"Make no small plans. They have no magic to stir men's blood and probably will not themselves be realized." D. Burnham
May 2010 Cub Scout Roundtable June 2010 Cub Scout Theme
Tiger Cub Activities Webelos Traveler and Handyman
Cub Scout Roundtable Leaders’ Guide
Jump ball! Free throw! This month, Cub Scouts will have opportunities to play basketball and learn about sportsmanship. Invite a Boy Scout who is a member of his school's basketball team to teach the boys the rules of the game. Hold a pack basketball tournament, making sure to balance out the teams with older and younger boys. It's a good time to start working on the Basketball belt loop and pin. Play other games with hoops.
Cub Scout Roundtable Leaders’ Guide
Some of the purposes of Cub Scouting developed through this month’s theme are:
Sportsmanship & Fitness, Cub Scouts will develop better sportsmanship while playing games with others in the den and pack.
Personal Achievement, Cub Scouts will feel a sense of accomplishment as they demonstrate their new skills on the court.
Respectful Relationships, Through interactive games, Cub Scouts' ability to get along and play with others will be strengthened.
The core value highlighted this month is:
Health & Fitness, Boys will learn the benefits of being fit and healthy when playing on a sports team..
Can you think of others??? Hint – look in your Cub Scout Program Helps.It lists different ones!! All the items on both lists are applicable!! You could probably list all twelve if you thought about it!!
The Boys' Life reading Contest is back!!! See information in Special Opportunities
Months with similar themes to
Dave D. in Illinois
September 1939 was the very first month Cub Scouting used themes to provide program focus. CD
Thanks to Scouter Jim from Bountiful, Utah, who prepares this section of Baloo for us each month. You can reach him at firstname.lastname@example.org or through the link to write Baloo on www.usscouts.org. CD
CS Roundtable Planning Guide
“We thank You for the spirit of competition, for the physical abilities you have given each of us, and for the opportunity to improve our skills. We ask that you help us so we can become role models for the boys, demonstrating good sportsmanship, fairness and friendly play.” AMEN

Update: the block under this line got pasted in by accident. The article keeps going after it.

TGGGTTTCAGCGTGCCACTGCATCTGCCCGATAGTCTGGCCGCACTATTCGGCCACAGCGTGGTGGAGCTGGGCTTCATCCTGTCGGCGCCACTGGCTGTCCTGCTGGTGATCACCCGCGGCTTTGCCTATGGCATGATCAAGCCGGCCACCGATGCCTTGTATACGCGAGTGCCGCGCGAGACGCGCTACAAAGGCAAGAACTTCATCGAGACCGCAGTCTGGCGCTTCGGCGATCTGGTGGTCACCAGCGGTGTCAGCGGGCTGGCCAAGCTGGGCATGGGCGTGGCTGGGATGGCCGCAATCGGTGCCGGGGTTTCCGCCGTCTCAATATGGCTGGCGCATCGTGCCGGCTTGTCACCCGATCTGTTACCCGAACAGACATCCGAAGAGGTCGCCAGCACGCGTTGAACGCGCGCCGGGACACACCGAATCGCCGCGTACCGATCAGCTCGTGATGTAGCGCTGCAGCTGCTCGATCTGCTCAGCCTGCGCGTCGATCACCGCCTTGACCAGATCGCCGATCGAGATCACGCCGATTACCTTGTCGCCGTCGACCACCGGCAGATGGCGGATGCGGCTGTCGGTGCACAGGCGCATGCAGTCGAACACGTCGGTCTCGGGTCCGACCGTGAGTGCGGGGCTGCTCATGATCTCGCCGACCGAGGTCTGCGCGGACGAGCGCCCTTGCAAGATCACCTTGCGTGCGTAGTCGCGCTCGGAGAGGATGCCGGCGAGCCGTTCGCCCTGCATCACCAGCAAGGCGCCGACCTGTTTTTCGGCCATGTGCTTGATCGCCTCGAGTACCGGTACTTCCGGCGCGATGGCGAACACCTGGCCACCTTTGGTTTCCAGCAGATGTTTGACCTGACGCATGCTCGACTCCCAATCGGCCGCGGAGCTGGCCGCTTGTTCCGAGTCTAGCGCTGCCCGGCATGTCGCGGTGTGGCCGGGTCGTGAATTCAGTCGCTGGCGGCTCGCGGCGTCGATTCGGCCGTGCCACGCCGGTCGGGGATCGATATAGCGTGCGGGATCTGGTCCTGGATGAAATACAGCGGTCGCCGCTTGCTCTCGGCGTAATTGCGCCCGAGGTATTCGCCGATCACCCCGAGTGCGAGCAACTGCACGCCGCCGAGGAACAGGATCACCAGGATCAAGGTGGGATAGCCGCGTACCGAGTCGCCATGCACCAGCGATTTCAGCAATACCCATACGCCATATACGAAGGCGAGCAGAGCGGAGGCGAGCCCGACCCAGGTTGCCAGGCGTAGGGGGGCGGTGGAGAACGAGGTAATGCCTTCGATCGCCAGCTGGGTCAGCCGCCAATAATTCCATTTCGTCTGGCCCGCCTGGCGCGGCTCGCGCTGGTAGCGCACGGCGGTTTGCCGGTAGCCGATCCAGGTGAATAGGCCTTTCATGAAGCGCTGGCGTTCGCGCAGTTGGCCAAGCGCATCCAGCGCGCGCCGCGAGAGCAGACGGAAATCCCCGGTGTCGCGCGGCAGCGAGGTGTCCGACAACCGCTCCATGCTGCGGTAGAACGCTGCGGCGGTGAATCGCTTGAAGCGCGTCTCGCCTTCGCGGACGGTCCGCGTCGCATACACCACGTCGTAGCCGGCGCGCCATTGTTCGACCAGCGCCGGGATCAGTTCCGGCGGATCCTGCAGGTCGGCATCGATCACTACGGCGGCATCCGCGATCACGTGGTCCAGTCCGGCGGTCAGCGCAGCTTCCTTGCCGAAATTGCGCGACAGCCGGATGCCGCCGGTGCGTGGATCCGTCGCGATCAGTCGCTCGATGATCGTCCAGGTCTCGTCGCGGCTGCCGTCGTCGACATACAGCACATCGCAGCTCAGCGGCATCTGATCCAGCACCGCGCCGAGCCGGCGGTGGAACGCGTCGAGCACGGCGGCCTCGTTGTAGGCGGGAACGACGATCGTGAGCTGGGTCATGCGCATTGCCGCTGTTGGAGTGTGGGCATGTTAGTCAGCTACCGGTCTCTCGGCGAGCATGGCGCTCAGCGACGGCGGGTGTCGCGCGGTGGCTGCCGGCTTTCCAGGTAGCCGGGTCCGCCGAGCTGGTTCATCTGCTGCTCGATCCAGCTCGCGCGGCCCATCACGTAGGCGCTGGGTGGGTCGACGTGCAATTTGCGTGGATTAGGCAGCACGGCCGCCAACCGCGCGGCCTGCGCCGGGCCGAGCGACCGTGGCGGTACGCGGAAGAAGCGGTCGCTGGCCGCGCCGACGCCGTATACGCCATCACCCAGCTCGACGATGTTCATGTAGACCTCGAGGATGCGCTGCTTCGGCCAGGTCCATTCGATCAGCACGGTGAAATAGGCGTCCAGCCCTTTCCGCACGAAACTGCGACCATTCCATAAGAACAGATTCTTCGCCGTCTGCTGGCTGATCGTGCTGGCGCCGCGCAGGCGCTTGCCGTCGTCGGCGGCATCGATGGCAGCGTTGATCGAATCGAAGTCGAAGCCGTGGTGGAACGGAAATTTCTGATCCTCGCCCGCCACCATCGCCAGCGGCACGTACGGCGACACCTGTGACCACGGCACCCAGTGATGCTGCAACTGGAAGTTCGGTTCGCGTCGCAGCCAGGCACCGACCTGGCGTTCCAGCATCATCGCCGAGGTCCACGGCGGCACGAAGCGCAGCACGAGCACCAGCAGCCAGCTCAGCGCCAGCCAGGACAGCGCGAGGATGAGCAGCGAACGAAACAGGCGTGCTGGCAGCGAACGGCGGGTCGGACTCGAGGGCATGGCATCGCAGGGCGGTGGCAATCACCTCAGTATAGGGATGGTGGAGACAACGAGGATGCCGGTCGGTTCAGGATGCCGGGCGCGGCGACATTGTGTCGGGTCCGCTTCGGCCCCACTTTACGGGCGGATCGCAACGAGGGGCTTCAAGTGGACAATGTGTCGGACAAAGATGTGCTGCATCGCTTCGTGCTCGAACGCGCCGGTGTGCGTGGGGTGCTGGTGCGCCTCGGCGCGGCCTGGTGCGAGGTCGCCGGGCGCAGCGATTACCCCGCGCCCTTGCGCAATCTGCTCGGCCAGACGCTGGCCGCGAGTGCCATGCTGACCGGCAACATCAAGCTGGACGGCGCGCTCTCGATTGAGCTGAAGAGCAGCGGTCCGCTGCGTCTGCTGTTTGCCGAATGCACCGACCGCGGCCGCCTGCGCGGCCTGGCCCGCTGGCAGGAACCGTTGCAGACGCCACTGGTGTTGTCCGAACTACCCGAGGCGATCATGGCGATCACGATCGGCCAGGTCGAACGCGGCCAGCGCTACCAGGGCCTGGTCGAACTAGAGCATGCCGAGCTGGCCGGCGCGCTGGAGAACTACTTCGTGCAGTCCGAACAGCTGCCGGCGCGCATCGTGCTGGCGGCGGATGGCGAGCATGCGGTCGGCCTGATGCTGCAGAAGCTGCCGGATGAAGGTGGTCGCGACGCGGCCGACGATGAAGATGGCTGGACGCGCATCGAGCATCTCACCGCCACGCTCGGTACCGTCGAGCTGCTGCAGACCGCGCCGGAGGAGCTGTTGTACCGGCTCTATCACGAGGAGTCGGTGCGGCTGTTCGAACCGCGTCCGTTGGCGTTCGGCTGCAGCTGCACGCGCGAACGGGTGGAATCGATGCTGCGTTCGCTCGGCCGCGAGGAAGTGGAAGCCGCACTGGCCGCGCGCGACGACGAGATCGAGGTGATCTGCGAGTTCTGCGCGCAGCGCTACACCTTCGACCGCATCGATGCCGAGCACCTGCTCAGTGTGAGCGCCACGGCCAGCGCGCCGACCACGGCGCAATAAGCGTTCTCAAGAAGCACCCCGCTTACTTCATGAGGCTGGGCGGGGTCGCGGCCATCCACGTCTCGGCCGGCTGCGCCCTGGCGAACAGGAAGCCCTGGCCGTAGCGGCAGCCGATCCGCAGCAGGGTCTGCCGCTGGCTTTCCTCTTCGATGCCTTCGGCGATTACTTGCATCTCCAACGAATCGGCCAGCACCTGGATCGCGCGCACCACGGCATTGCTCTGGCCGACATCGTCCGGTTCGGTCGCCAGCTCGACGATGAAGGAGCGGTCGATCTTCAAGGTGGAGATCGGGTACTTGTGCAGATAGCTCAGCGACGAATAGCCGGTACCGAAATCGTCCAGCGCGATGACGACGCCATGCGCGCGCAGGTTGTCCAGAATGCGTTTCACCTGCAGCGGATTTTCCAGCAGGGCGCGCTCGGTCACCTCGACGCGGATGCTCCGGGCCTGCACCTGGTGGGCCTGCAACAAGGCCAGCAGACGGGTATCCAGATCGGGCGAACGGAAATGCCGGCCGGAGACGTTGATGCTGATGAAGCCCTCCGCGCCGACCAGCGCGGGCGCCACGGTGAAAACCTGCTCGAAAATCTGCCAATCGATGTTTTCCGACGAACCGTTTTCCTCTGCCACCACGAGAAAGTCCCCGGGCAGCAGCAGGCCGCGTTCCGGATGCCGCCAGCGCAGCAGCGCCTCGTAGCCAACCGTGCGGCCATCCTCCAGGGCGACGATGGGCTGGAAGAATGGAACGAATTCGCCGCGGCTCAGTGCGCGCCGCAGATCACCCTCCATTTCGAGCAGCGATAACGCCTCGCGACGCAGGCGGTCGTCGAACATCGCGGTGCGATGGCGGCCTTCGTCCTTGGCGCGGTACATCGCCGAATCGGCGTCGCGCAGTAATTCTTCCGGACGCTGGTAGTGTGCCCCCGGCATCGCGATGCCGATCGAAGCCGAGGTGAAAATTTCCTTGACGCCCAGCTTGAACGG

The invention of basketball was not an accident. It was developed to meet a need. Those boys simply would not play "Drop the Handkerchief. James Naismith
To watch us dance is to hear our hearts speak.
Hopi Indian Saying
In 1894, just four years after the invention of Basketball, Dr. James Naismith the inventor of the game asked “A. G. Spaulding and Brothers” to create a new ball for the game. Spaulding is still the official basketball of the NBA, WNBA, and the NBA Developmental League.
When I was asked to be a Venturing Scout Leader years ago, I used to refer to the program that was being run as the “Spaulding Program.” All the boys wanted to do was play basketball in the Charter Organization’s gym. It was difficult to get them to do anything else. I enjoy a good basketball game and there is a place and time for it, but it should not become the primary activity for Scouting among older young men.
When I think of the term “Hoop-de-doo,” a different image comes to mind. One also in line with some of the interest and values of Scouting. The image is of Native American Hoop dancers. It is an amazing dance that tells a story with between 1 and 30 hoops. Like basketball, this has become a competitive sport, with a World Championship held each year at the New Mexico State Fair. Many of these competitions take place at Pow Wows all across the nation.
The word Pow Wow comes from an Algonquian word “Pau-wau” which is a gathering of medicine men and spiritual leaders. These events can last just one day or up to three, sometimes for special occasions these gatherings can last up to a week. The term Pow Wow has incorrectly been used to refer to any meeting of Native Americans, but it is a special event for gathering, dancing and renewal. Often there are dancing competitions at these events. In many Native American cultures, dancing is a method or worship, celebration, and is used for other purposes. The hoop in the Hoop dance is an never ending circle that can represent the circle of life. It is a spiritual symbol.
I am not Native American, but I have seen the Hoop Dance and been amazed by the skill of the dancers to move with so many hoops in such a wonderful and beautiful way. Native American Nations covered every part of this nation, and this might be a good month to teach Cub Scouts about these First Americans and the gifts that they give back to each of us, even today. It is also a good month for Cub Scout Leaders to be reminded to attend Cub Scout Pow Wows and get the training and spiritual uplift available there to help them continue to be Great Leaders.
Quotations contain the wisdom of the ages, and are a great source of inspiration for Cubmaster’s minutes, material for an advancement ceremony or an insightful addition to a Pack Meeting program cover
Everybody pulls for David, nobody roots for Goliath.
One man can be a crucial ingredient on a team, but one man cannot make a team. Kareem Abdul-Jabbar
Be strong in body, clean in mind, lofty in ideals.
When I was young, I never wanted to leave the court until I got things exactly correct. My dream was to become a pro.
Good, better, best. Never let it rest. Until your good is better and your better is best. Tim Duncan
Basketball doesn't build character it reveals it.
Sometimes a player's greatest challenge is coming to grips with his role on the team. Scottie Pippen
Kids: they dance before they learn there is anything that isn't music. William Stafford
How can we know the dancer from the dance?
William Butler Yeats
I would believe only in a God that knows how to dance.
Never trust spiritual leader who cannot dance.
Mr. Miyagi, The Next Karate Kid, 1994